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How Not to Ask a Boy to Prom, S.J. Goslee

Last Pride read for June of 2020! I will continue to read diverse books including LGBTQ+ characters (and I gotta step up on all the other groups for sure) throughout the year but for Pride month, this is our last one. And it was a cute one to end on! Not particularly well written, but as long as you know what you’re getting into, How Not to Ask a Boy to Prom is a perfect, quick, poolside read!

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The Snowman, Jo Nesbo

Ladies and gentlemen and everyone who doesn’t fall into either of those categories. What we have here is a classic Scandinavian serial killer story with murder, love, betrayal, twists and turns. It must be all the time in the gloomy snow that makes this bunch of authors so dark. And Nesbo was no exception with The Snowman.

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Only Mostly Devastated, Sophie Gonzales

Ok, even as I was getting ready to wish everyone a happy pride (Happy Pride Month! May it never be limited to 30 days!) I was like oh my gosh. I’m about to post a review of a gay romance written by a woman. I AM PART OF THE PROBLEM. Which I’ve been thinking a lot about lately. Am I buying books to support black bookshop owners? POC authors? Authors who identify as part of the LGBTQ+ community? Sometimes, yes. But not as much as I could be. So you better believe I’ll be doing more moving forward. If my book habits don’t align with my real world habits, what am I doing?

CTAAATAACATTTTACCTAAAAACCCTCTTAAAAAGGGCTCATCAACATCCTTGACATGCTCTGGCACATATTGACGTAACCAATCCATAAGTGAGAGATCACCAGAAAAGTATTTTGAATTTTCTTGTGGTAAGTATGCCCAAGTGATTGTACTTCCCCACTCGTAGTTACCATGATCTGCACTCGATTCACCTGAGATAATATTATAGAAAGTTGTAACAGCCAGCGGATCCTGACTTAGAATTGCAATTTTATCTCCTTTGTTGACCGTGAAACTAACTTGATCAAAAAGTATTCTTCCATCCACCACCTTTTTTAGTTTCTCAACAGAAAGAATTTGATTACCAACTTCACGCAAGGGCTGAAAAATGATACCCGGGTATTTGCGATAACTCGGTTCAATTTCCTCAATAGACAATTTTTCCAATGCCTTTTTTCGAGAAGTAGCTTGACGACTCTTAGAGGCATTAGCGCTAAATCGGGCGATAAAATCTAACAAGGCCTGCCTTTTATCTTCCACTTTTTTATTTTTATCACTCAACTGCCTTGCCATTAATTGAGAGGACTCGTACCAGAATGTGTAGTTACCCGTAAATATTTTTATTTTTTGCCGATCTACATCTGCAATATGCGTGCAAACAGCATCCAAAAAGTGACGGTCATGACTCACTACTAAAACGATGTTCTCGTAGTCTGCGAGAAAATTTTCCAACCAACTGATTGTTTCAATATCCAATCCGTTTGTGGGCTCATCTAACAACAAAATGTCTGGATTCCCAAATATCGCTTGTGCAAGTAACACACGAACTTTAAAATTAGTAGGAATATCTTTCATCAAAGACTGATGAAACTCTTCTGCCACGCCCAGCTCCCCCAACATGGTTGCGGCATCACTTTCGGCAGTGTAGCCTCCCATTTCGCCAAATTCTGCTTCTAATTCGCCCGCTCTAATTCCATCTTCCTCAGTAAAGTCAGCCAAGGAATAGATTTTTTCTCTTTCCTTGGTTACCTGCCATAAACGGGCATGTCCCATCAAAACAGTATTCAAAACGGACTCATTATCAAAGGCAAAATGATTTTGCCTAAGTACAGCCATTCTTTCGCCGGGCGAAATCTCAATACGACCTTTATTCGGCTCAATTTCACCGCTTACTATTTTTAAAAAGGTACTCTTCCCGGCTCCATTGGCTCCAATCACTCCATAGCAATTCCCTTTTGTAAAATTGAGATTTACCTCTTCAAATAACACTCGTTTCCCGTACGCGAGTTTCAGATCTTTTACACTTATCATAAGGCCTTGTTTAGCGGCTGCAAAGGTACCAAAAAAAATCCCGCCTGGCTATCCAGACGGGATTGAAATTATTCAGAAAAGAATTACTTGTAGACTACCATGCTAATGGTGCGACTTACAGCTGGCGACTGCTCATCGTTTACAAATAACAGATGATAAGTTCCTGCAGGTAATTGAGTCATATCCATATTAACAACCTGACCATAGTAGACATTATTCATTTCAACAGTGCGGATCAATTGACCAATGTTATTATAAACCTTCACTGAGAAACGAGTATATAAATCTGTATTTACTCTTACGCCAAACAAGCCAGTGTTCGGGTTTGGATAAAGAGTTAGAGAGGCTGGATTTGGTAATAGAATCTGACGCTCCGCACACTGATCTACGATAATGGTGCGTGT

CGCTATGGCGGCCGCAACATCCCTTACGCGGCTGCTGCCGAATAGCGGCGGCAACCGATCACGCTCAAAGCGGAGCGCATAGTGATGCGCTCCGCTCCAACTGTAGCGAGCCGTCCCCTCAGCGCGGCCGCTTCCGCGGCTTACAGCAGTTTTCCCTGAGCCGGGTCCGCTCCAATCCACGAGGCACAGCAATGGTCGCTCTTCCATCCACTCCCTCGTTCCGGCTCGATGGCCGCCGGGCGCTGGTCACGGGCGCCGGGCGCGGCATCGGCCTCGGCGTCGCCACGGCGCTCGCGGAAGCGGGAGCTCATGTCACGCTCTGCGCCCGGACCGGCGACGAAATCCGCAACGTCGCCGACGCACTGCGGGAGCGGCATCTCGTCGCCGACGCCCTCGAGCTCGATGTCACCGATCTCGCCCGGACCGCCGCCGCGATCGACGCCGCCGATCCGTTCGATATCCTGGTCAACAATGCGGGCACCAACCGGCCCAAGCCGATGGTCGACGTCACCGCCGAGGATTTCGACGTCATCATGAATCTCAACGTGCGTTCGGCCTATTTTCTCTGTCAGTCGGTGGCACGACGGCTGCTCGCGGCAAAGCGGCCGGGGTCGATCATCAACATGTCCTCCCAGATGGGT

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Imaginary Friend, Stephen Chbosky

I believe that horror can be an incredible tool for social commentary. I’ve read horror novels that have made me question what humans are capable of, or made me ask myself what I thought about other-ness, or how perception can totally change your life. But I have absolutely no idea what I was supposed to get from Chbosky after Imaginary Friend.

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The End of Eddy, Édouard Louis

I had never heard of Edouard Louis until March of this year when I read his featured article in New York Times Magazine. And I was incredibly intrigued. Who was this French writer who had been upending French literature for years? Why hadn’t I ever heard of him? I keep up with popular books and there are translations of his work in English. How had I literally never heard of The End of Eddy?

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